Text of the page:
|Krakow Home Page|
|Krakow Stories Menu|
Click on Photos to Enlarge
The Tygner Synagogue in Krakow, which Mr. Schwarz called "almost unknown."
The cause was cancer, said Anna Ray-Jones, a friend and writer who recently interviewed Mr. Schwarz for a BBC documentary on Holocaust survivors.
When he first arrived in Krakow from England in the early '90s and wandered through Kazimierz, the city's Jewish quarter since medieval times, Mr. Schwarz "felt that the streets were saturated with centuries of Jewish history," he said in the BBC interview. "I was intrigued."
He was so intrigued, and so immediately reconnected to his father's Polish-Jewish heritage (his mother is Anglican), that he set off on the first of many journeys through Galicia, a region of Eastern Europe now divided between Poland and Ukraine. Galicia had been a homeland for Jews since the 14th-century king, Casimir III the Great, invited them to settle there with a vow to protect them as "people of the king."
Before the Holocaust, Poland had the largest Jewish population in Europe, about 3.5 million. More than three million were killed by the Nazis.
Mr. Schwarz photographed Jewish graveyards in the countryside, synagogues being used as garages and crumbling Hasidic schools.
In April 2004, in a old furniture factory in Krakow, he opened the Galicia Jewish Museum. Its main exhibition, called "Traces of Memory," consists of 150 of his photographs. In keeping with a movement among Poles to revive the nation's Jewish cultural heritage, the museum also offers seminars on Jewish history, classes in Yiddish and Hebrew, and klezmer music concerts.
"Rather than coming here just to mourn, we should come with a great sense of dignity, a great sense of pride for what our ancestors accomplished," Mr. Schwarz said last month in an article in The New York Times about the Jewish revival in Poland.
Christopher Ian Schwarz was born in London on Jan. 12, 1948. His father, Herbert Schwarz, had fled to England from Poland in 1939, just before the Nazi invasion, and become a physician. Dr. Schwarz met and married Joan Evans, a hospital administrator.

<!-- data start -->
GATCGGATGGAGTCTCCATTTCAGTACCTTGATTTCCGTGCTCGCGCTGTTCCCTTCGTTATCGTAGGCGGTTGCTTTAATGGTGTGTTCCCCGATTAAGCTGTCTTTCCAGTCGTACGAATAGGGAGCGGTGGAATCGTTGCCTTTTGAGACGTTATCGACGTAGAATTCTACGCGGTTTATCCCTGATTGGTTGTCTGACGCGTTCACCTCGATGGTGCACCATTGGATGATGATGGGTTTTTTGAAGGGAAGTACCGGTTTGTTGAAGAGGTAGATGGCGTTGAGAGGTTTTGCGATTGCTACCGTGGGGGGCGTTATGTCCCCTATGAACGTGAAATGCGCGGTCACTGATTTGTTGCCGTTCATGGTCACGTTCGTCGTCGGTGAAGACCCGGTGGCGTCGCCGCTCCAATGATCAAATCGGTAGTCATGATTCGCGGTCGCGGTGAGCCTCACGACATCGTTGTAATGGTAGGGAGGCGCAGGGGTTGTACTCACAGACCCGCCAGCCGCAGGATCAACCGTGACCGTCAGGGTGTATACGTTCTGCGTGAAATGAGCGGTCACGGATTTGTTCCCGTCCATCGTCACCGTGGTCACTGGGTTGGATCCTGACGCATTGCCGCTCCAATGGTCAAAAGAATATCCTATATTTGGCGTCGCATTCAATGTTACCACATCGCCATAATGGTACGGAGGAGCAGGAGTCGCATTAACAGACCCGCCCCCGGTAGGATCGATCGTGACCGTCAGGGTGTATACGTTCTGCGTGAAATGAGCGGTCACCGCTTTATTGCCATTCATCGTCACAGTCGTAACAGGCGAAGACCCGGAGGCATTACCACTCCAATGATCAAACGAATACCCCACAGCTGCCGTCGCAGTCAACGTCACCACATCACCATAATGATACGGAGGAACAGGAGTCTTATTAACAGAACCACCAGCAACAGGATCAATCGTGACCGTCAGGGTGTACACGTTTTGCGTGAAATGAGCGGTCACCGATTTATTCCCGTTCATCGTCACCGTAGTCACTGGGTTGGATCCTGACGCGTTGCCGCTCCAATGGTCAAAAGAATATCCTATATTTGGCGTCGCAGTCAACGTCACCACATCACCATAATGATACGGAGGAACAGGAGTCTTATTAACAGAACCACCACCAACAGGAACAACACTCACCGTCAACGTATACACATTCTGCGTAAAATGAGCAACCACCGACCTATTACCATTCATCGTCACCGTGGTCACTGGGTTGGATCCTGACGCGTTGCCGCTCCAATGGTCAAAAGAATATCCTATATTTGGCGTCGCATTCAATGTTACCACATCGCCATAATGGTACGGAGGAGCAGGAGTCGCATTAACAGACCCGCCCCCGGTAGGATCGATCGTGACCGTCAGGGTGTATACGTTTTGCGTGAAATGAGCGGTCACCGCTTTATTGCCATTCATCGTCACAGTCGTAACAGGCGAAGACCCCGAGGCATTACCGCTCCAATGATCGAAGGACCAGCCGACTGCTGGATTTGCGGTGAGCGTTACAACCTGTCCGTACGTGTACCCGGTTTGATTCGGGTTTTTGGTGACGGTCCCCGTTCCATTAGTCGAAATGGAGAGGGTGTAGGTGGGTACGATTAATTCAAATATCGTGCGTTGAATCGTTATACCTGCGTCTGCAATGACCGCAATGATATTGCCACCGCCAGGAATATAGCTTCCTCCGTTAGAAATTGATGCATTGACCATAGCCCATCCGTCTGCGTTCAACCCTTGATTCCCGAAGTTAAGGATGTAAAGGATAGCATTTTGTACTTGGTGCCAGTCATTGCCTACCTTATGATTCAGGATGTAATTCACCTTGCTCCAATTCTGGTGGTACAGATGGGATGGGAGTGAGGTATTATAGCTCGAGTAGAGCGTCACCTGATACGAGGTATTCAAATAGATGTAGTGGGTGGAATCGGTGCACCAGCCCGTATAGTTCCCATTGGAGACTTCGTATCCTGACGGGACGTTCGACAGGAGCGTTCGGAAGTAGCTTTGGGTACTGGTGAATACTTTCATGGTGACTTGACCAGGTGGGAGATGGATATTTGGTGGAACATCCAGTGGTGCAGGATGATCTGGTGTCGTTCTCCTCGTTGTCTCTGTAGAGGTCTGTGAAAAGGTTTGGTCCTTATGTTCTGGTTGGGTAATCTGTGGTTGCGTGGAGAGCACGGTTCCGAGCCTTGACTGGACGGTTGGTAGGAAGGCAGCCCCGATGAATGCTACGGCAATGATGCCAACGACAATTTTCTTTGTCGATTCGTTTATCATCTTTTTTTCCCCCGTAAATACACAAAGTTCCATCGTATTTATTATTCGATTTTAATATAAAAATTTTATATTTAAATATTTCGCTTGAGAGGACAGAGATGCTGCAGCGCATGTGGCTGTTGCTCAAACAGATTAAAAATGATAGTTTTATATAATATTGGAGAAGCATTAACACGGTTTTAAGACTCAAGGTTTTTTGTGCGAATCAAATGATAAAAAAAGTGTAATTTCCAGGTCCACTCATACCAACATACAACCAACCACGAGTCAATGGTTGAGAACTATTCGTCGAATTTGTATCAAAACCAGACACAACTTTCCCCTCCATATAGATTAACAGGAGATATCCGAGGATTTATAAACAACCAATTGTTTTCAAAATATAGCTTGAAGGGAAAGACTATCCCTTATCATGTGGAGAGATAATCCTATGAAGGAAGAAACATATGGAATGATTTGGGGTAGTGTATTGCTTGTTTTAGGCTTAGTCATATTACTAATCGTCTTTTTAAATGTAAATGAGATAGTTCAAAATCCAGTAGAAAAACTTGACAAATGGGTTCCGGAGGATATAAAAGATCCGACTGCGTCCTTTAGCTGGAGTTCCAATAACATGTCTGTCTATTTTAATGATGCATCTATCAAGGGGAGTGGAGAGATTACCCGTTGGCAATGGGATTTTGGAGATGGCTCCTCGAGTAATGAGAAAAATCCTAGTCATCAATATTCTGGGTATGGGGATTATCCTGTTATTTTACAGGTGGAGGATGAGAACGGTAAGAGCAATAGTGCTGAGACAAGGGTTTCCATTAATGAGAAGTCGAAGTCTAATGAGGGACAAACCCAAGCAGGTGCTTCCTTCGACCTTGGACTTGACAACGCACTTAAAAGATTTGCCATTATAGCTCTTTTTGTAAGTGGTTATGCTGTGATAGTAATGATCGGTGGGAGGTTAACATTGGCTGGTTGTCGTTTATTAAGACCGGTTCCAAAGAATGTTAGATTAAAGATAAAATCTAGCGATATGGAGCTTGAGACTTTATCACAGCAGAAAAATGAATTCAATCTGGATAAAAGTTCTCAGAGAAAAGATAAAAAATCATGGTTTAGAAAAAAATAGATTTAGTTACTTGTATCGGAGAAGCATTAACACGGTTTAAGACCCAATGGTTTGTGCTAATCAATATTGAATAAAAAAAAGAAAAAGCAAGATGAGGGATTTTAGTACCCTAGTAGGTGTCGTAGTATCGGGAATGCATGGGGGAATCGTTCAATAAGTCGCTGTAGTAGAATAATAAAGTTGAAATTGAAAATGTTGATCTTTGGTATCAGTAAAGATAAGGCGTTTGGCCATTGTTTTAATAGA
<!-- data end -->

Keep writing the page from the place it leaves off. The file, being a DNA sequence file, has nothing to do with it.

In addition to his mother, of Maidenhead, Berkshire, England, Mr. Schwarz is survived by a brother, William, of London.
Mr. Schwarz became fascinated by cameras as a child. At 17, he dropped out of school and began traveling the world as a freelance photographer. He first went to Poland in 1981 to cover the Solidarity movement, then returned in 1991 after the collapse of Communism. Soon after, he was wandering the Jewish environs of Galicia.
Mr. Schwarz was buried Friday in a municipal cemetery in Krakow. By Jewish tradition, he cannot be buried in a Jewish cemetery because his mother is Christian. In a short profile he wrote for his museum, Mr. Schwarz said, "I am Jewish enough for the camps, but not for the rabbis."
Chris Schwarz (1948-2007)
Ten years ago, Cracow's Kazimierz district, erstwhile hub of the city's Jewish community, was a woefully forlorn labyrinth of crumbling houses and lifeless synagogues. Petty crime was rife, and the district had still not shaken off its post-war links with prostitution. The renaissance that occurred in the last decade salvaged the area as one of the most invaluable - and beautiful - vestiges of Jewish culture in the whole of Europe. Synagogues were renovated, the yearly Festival of Jewish Culture went from strength to strength, and above all, life returned to the streets and alleys.
In the Spring of 2004, Chris Schwarz, a British photographer of Polish/Jewish descent, opened a museum in the heart of Kazimierz that swiftly took its place as a beacon for Poland's Jewish culture. The Galicia Museum brought a breath of fresh air to the area, and Chris energetically promoted a plethora of local and international talent. Writers, singers, historians, musicians and statesmen from across the globe all took part in events at the museum, helping to revitalise Polish-Jewish dialogue. However, the showpiece of the enterprise was the founder's own exhibition - 'Traces of Memory' - an extraordinarily evocative record of the Jewish heritage of Galicia. Chris had spent over a decade compiling this collection, rooting out remote hamlets to capture his images. He had made frequent trips to Poland ever since covering the Solidarity revolution in 1981, and he eventually settled in Cracow in 2004.
It is a shock to have to record the passing of someone who seemed so very much in his prime. Chris's work was one of the best things to have happened to Kazimierz in recent years. He was not a partisan, but a creative thinker who was open to debate. And although he dwelt in a tragic heritage, he retained a lively wit, and created an optimistic tone in his dialogue about the future. This quality shone through in both the exhibitions themselves, and in his choice of guests at the museum. His shots of the historic landscapes of Galicia will endure as one of finest records of the fallout of the Second World War on Poland's seven hundred year Jewish heritage. Cracow will be a poorer place without Chris, and we sincerely hope that there will be a way to keep his work alive and flourishing. At this time of mourning we would also like to express our very deepest sympathies to Chris's immediate family and staff.
The Galicia Jewish Museum was founded and set up by Chris Schwarz. For over 12 years, with the assistance of the Wingate Foundation, he photographically documented the physical remains of Jewish culture and civilization in Polish Galicia. These photographs now have a permanent home in Poland, where the pictures originated